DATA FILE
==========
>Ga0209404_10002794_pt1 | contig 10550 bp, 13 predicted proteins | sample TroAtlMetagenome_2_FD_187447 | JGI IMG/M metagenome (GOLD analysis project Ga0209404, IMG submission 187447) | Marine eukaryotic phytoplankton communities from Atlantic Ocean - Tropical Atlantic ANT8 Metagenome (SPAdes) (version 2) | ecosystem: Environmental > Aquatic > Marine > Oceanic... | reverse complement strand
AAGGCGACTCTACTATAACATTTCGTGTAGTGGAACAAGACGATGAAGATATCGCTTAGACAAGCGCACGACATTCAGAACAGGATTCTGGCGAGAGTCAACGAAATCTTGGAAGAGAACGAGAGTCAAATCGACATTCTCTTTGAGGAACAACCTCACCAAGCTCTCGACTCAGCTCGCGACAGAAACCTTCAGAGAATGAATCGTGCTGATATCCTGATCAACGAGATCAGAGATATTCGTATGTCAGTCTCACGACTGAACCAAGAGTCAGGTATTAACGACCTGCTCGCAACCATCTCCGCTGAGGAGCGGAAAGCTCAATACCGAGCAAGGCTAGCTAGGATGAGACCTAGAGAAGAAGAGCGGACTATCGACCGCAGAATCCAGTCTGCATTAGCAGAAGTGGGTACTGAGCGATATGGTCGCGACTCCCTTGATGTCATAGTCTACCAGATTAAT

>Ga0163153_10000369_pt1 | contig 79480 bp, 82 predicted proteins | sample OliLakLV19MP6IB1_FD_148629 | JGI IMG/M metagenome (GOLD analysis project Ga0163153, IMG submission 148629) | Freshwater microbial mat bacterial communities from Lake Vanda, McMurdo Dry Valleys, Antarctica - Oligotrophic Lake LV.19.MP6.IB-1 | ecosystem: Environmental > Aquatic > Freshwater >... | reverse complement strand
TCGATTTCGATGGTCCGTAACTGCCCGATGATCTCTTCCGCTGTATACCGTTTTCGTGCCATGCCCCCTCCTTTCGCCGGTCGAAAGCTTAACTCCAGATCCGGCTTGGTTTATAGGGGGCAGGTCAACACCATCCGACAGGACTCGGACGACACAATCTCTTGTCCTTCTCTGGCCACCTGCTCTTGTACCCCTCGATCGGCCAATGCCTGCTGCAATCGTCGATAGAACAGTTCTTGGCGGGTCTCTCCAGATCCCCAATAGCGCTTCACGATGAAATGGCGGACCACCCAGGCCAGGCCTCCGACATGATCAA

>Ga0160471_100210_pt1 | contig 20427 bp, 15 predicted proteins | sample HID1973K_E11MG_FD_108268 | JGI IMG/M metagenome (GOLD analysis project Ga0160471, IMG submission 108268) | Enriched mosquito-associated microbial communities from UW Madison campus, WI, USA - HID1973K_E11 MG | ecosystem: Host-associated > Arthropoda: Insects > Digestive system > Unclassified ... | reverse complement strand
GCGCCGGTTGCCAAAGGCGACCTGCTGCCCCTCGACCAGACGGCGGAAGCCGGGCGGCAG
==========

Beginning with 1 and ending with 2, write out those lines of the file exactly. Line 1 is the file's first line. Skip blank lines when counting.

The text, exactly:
>Ga0209404_10002794_pt1 | contig 10550 bp, 13 predicted proteins | sample TroAtlMetagenome_2_FD_187447 | JGI IMG/M metagenome (GOLD analysis project Ga0209404, IMG submission 187447) | Marine eukaryotic phytoplankton communities from Atlantic Ocean - Tropical Atlantic ANT8 Metagenome (SPAdes) (version 2) | ecosystem: Environmental > Aquatic > Marine > Oceanic... | reverse complement strand
AAGGCGACTCTACTATAACATTTCGTGTAGTGGAACAAGACGATGAAGATATCGCTTAGACAAGCGCACGACATTCAGAACAGGATTCTGGCGAGAGTCAACGAAATCTTGGAAGAGAACGAGAGTCAAATCGACATTCTCTTTGAGGAACAACCTCACCAAGCTCTCGACTCAGCTCGCGACAGAAACCTTCAGAGAATGAATCGTGCTGATATCCTGATCAACGAGATCAGAGATATTCGTATGTCAGTCTCACGACTGAACCAAGAGTCAGGTATTAACGACCTGCTCGCAACCATCTCCGCTGAGGAGCGGAAAGCTCAATACCGAGCAAGGCTAGCTAGGATGAGACCTAGAGAAGAAGAGCGGACTATCGACCGCAGAATCCAGTCTGCATTAGCAGAAGTGGGTACTGAGCGATATGGTCGCGACTCCCTTGATGTCATAGTCTACCAGATTAAT